Hyde Park Village is located east of downtown, across the river. You can get there by streetcar. This quaint little neighborhood is great for wandering, shopping, and eating. The compound resembles a small town square and houses a mix of high-end retailers, small fashion boutiques, and local artisan shops. Right next to Anthropologie and Pottery Barn, you’ll find the Hawaiian Soap & Trading Co., filled with exotic scents and exploding with color from its dozens of craft soaps and tropical paintings. There’s also Albisia’s Jewelry, a shop that deals only with local metalsmiths and unique pieces.
The village is also full of interesting sweets and other eats. Sun-loving Floridians gravitate toward gourmet ice pops, so there’s no shortage of them in Tampa. But the Hyppo is truly exceptional. There you can find some 450 different flavors, (including some that are for adults only). Its frozen treats aren’t limited to sweets; some are herby or spicy. Try your tongue at such flavors as prickly pear margarita (21+ ID required), avocado mint, and spicy Mexican hot chocolate. There’s also a TeBella-based Earl Grey Lavender. Just watch out for brain freeze! If you’re craving sugar but can’t stop your shopping, hit up the world’s first cupcake ATM at Sprinkles Cupcakes for a portable pleasure. Goody Goody is another famous Floridian enterprise. This retro diner, established in 1925, is known for its signature hamburgers and butterscotch pie. “Koom Essa Goot Essa” is the slogan here—a phonetic spelling of the German phrase, “Come eat good food!”
Armature Works, like Sparkman Wharf, is another upscale food court in the Tampa Heights neighborhood. The restored warehouse is filled with local restaurants, wine bars, a public market, and a trendy coworking space in a relaxed atmosphere. With such stalls as Ava Wood Fired Pizza, Cru Cellars Wine Bar & Kitchen, and Astro Ice Cream Co. (custom made with billowing clouds of liquid nitrogen), there is something for everyone to eat. Armature Works is conveniently located directly on the Hillsborough River with its own Pirate Water Taxi stop.
At the Lower Hillsborough Wilderness Preserve, 20 miles north of Tampa, you can canoe the Hillsborough River for miles on end, solo or with a guide, through Canoe Escape. It’s a wonderfully wild wetlands experience. “On any given trip, you can see from 15 to 50 gators year-round,” says General Manager Michael Steven Cole, a seven-year veteran canoe guide. For those bothered by mosquitoes, he emphasizes that you’re safe in the boat. “Even in the summer on the water, the bugs aren’t bad because they don’t like the moving water. If you go back in the woods, though, you’ll lose a pint of blood.” This area is important because it’s the Hillsborough watershed—and the river supplies 80 percent of Tampa’s drinking water. It’s a haven for water birds like egrets, herons, ospreys, pink spoonbills, anhingas, and more. In addition, you’re likely to see red shouldered hawks, turkey vultures, and turtles galore. “This unique opportunity will most likely leave an everlasting impression of what the real Florida looks like untouched by man,” Cole says.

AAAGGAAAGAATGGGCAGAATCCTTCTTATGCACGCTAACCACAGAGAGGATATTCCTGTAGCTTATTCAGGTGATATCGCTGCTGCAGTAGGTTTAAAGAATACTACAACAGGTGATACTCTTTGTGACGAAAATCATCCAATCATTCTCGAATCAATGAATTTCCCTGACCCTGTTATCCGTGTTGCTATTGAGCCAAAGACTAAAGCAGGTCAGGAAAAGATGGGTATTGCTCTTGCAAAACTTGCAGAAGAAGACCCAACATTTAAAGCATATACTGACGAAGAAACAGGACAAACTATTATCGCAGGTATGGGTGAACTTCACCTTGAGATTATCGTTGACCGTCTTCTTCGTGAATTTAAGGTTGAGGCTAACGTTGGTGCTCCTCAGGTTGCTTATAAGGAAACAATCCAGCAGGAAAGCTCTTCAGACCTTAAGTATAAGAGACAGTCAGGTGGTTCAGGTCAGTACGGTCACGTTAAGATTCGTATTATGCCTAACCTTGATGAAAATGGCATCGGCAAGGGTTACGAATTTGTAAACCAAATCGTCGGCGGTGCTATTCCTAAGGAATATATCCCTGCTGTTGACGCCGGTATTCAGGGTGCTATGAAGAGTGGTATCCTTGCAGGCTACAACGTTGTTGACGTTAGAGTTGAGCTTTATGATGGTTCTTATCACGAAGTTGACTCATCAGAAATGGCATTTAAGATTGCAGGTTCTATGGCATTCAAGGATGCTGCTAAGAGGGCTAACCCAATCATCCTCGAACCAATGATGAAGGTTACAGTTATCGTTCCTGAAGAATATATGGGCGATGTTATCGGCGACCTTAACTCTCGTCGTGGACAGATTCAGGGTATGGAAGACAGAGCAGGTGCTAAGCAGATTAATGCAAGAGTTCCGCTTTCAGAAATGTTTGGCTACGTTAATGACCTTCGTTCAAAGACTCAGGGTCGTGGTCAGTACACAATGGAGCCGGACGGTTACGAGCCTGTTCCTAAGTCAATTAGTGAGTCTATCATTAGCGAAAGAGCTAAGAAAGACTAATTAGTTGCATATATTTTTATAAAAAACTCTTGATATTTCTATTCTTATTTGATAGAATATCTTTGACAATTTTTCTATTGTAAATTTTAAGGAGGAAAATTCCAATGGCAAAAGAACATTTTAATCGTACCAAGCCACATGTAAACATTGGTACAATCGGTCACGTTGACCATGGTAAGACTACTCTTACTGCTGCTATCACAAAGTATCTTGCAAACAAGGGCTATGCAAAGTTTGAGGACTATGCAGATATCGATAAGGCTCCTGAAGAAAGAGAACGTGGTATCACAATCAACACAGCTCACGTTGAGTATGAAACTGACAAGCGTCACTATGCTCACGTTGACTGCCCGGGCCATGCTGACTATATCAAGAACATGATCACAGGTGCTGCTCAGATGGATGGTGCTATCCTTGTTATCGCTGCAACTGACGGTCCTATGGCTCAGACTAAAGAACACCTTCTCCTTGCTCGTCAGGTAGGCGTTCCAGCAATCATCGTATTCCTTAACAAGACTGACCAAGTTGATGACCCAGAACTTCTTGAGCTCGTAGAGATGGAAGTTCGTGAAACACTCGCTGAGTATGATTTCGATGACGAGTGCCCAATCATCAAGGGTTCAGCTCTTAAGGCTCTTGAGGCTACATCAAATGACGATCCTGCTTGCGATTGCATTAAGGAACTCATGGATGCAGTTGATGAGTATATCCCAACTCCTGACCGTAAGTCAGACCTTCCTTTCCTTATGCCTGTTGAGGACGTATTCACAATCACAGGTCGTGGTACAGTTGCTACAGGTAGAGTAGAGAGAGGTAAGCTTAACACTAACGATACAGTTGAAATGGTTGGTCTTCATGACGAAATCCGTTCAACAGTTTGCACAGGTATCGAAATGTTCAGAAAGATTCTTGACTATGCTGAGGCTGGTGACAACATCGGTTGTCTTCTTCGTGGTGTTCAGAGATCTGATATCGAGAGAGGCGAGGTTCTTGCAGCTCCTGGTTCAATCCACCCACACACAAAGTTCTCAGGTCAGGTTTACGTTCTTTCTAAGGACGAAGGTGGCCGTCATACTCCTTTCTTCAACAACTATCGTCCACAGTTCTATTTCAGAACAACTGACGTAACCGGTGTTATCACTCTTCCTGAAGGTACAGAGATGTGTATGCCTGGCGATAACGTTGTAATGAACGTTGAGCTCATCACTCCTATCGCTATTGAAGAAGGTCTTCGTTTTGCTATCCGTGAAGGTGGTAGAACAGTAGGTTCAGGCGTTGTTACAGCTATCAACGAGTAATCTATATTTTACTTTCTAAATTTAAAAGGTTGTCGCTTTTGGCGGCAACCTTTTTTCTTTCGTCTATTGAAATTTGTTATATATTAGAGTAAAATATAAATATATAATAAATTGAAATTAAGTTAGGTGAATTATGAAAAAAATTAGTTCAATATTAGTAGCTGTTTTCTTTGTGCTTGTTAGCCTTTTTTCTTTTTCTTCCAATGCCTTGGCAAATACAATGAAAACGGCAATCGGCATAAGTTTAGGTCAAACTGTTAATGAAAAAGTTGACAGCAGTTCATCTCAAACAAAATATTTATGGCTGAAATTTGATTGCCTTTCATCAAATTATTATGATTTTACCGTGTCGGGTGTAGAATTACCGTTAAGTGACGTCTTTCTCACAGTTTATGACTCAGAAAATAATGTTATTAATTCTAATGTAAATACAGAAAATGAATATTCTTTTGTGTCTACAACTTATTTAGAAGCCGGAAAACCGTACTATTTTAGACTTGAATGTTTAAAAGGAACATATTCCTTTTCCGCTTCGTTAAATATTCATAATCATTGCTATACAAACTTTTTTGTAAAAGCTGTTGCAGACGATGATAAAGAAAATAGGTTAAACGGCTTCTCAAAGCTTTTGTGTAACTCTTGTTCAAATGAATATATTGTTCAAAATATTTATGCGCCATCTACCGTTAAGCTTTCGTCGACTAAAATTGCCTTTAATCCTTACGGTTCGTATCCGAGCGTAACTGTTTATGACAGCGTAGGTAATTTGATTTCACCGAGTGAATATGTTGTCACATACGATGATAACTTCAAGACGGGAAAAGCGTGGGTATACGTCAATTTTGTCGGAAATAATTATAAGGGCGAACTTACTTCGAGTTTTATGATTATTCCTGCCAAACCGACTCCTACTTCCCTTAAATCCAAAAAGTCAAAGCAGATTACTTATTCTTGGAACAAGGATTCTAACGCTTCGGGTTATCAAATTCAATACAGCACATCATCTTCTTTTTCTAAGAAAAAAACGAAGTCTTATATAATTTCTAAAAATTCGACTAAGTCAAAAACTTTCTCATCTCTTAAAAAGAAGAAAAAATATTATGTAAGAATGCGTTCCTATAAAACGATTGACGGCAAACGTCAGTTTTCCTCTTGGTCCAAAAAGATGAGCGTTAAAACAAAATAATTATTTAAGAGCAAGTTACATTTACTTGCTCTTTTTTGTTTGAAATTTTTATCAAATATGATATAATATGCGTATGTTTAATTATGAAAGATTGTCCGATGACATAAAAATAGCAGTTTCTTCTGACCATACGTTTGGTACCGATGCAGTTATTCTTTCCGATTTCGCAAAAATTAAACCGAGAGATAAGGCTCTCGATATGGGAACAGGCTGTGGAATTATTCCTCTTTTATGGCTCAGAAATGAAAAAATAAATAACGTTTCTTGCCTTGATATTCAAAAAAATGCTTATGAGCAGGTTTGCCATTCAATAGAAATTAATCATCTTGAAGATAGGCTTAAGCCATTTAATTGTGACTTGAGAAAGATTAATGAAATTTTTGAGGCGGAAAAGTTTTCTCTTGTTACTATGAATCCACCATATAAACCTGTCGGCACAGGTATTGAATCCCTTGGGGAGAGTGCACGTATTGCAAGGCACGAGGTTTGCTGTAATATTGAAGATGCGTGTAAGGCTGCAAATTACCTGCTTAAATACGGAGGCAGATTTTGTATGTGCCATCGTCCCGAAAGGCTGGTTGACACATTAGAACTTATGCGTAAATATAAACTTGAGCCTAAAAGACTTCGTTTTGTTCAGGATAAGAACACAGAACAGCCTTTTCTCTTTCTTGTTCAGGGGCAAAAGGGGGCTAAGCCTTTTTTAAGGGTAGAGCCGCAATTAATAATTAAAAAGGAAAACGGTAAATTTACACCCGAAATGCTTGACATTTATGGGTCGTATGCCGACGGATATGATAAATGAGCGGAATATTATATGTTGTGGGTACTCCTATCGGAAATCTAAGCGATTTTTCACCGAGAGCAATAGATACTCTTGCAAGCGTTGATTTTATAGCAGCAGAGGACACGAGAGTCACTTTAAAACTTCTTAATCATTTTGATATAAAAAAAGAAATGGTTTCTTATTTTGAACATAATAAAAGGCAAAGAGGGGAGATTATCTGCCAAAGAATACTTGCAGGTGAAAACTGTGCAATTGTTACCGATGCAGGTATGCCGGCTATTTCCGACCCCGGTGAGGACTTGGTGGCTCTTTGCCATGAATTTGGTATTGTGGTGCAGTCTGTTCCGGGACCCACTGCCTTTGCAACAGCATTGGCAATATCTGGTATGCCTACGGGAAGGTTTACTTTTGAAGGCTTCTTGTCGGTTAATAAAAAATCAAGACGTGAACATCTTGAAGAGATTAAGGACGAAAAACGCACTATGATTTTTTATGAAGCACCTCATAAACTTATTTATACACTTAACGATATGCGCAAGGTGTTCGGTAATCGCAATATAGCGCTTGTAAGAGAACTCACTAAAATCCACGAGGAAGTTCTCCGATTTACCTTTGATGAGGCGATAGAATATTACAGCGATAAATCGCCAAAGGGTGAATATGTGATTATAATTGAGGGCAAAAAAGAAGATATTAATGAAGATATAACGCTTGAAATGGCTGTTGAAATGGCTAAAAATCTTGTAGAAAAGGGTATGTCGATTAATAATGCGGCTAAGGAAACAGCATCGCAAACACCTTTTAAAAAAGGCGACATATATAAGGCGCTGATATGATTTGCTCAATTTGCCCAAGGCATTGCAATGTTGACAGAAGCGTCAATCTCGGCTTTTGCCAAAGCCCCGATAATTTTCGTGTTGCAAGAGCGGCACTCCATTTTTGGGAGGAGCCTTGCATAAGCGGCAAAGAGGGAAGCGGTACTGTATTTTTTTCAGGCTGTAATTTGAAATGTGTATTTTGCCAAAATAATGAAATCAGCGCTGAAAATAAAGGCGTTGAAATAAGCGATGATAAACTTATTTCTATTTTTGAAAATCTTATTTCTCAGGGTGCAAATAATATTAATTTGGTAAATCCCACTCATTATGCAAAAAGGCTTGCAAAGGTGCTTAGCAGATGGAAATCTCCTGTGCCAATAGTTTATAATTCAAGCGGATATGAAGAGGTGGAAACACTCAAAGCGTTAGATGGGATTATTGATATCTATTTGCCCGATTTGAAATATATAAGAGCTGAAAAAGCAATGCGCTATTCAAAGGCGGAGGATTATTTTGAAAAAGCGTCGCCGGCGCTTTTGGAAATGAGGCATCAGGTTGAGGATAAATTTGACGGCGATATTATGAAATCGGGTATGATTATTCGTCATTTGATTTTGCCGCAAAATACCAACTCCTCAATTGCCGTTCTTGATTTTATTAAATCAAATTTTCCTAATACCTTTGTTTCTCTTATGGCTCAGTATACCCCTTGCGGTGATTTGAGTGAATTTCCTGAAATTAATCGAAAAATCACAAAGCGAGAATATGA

Another short drive northwest is the Big Cat Rescue. This sanctuary is not a zoo but a place where abused exotic cats come when they are rescued from illegal circuses, cub petting zoos, exploitative breeders, or owners of exotic pets who realized they had gotten in over their heads. “It’s more like a retirement community,” says guide Angie Gabor. The cats have large pens where they can roam and frolic. Guides give tours at least once daily—during feeding times, if you’re lucky. As you wander the park, an audio tour will give you each of the cats’ stories. They are often heartbreaking, like the tale of Nikita, a lioness who had never felt grass beneath her feet, having been chained to the basement wall of a crack house her entire life. Her legs and joints were so swollen from the hard surfaces that she could barely walk.
These beasts cannot be released into the wild for various reasons, so they are given medical care and “catitats” (cat habitats) where they can live out the rest of their days. The guides are clearly smitten with their wards. As Gabor passes large raw chicken legs to a tiger through a fence using tongs, she says with delight, “Wait and listen… This is my favorite!” The tiger snaps the leg in half with one bite with a loud crack and slurps it down. “That leg bone is about the thickness of my finger. That’s why we use tongs!”
The Big Cat Rescue and Canoe Escape are only reachable by car. A Lyft or Uber ride costs about $25 each way from the Convention Center.
Jennifer Pocock is associate editor of Prism.
Design by Francis Igot